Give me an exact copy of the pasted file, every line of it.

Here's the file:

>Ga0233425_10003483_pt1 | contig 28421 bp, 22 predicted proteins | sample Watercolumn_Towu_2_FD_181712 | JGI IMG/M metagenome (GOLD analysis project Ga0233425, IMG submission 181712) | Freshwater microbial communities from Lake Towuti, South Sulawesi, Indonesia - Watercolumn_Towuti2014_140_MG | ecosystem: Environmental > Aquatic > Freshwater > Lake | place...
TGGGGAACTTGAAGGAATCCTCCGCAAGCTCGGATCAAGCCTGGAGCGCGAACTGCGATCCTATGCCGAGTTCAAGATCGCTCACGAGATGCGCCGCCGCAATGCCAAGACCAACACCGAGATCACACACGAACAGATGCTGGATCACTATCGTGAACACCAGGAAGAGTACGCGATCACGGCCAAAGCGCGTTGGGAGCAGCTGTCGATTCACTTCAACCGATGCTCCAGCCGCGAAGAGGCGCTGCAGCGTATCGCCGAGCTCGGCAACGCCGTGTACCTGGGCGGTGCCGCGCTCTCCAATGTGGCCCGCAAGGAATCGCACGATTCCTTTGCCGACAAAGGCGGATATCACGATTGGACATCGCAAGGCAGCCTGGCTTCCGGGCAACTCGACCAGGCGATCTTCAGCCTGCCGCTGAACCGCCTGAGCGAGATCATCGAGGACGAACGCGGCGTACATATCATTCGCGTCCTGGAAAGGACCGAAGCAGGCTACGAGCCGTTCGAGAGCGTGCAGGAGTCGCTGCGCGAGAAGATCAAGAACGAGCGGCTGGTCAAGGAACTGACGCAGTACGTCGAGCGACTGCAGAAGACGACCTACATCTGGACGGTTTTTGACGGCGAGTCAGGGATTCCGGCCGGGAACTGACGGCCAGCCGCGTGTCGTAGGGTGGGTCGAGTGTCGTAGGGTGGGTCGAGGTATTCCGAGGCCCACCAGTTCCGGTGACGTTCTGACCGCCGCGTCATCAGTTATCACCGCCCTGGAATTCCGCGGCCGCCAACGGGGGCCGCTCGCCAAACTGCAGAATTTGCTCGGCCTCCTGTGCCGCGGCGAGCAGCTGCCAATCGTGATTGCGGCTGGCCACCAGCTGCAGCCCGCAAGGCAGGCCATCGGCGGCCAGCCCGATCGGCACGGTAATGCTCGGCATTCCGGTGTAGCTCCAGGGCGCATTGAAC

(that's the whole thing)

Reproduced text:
>Ga0233425_10003483_pt1 | contig 28421 bp, 22 predicted proteins | sample Watercolumn_Towu_2_FD_181712 | JGI IMG/M metagenome (GOLD analysis project Ga0233425, IMG submission 181712) | Freshwater microbial communities from Lake Towuti, South Sulawesi, Indonesia - Watercolumn_Towuti2014_140_MG | ecosystem: Environmental > Aquatic > Freshwater > Lake | place...
TGGGGAACTTGAAGGAATCCTCCGCAAGCTCGGATCAAGCCTGGAGCGCGAACTGCGATCCTATGCCGAGTTCAAGATCGCTCACGAGATGCGCCGCCGCAATGCCAAGACCAACACCGAGATCACACACGAACAGATGCTGGATCACTATCGTGAACACCAGGAAGAGTACGCGATCACGGCCAAAGCGCGTTGGGAGCAGCTGTCGATTCACTTCAACCGATGCTCCAGCCGCGAAGAGGCGCTGCAGCGTATCGCCGAGCTCGGCAACGCCGTGTACCTGGGCGGTGCCGCGCTCTCCAATGTGGCCCGCAAGGAATCGCACGATTCCTTTGCCGACAAAGGCGGATATCACGATTGGACATCGCAAGGCAGCCTGGCTTCCGGGCAACTCGACCAGGCGATCTTCAGCCTGCCGCTGAACCGCCTGAGCGAGATCATCGAGGACGAACGCGGCGTACATATCATTCGCGTCCTGGAAAGGACCGAAGCAGGCTACGAGCCGTTCGAGAGCGTGCAGGAGTCGCTGCGCGAGAAGATCAAGAACGAGCGGCTGGTCAAGGAACTGACGCAGTACGTCGAGCGACTGCAGAAGACGACCTACATCTGGACGGTTTTTGACGGCGAGTCAGGGATTCCGGCCGGGAACTGACGGCCAGCCGCGTGTCGTAGGGTGGGTCGAGTGTCGTAGGGTGGGTCGAGGTATTCCGAGGCCCACCAGTTCCGGTGACGTTCTGACCGCCGCGTCATCAGTTATCACCGCCCTGGAATTCCGCGGCCGCCAACGGGGGCCGCTCGCCAAACTGCAGAATTTGCTCGGCCTCCTGTGCCGCGGCGAGCAGCTGCCAATCGTGATTGCGGCTGGCCACCAGCTGCAGCCCGCAAGGCAGGCCATCGGCGGCCAGCCCGATCGGCACGGTAATGCTCGGCATTCCGGTGTAGCTCCAGGGCGCATTGAAC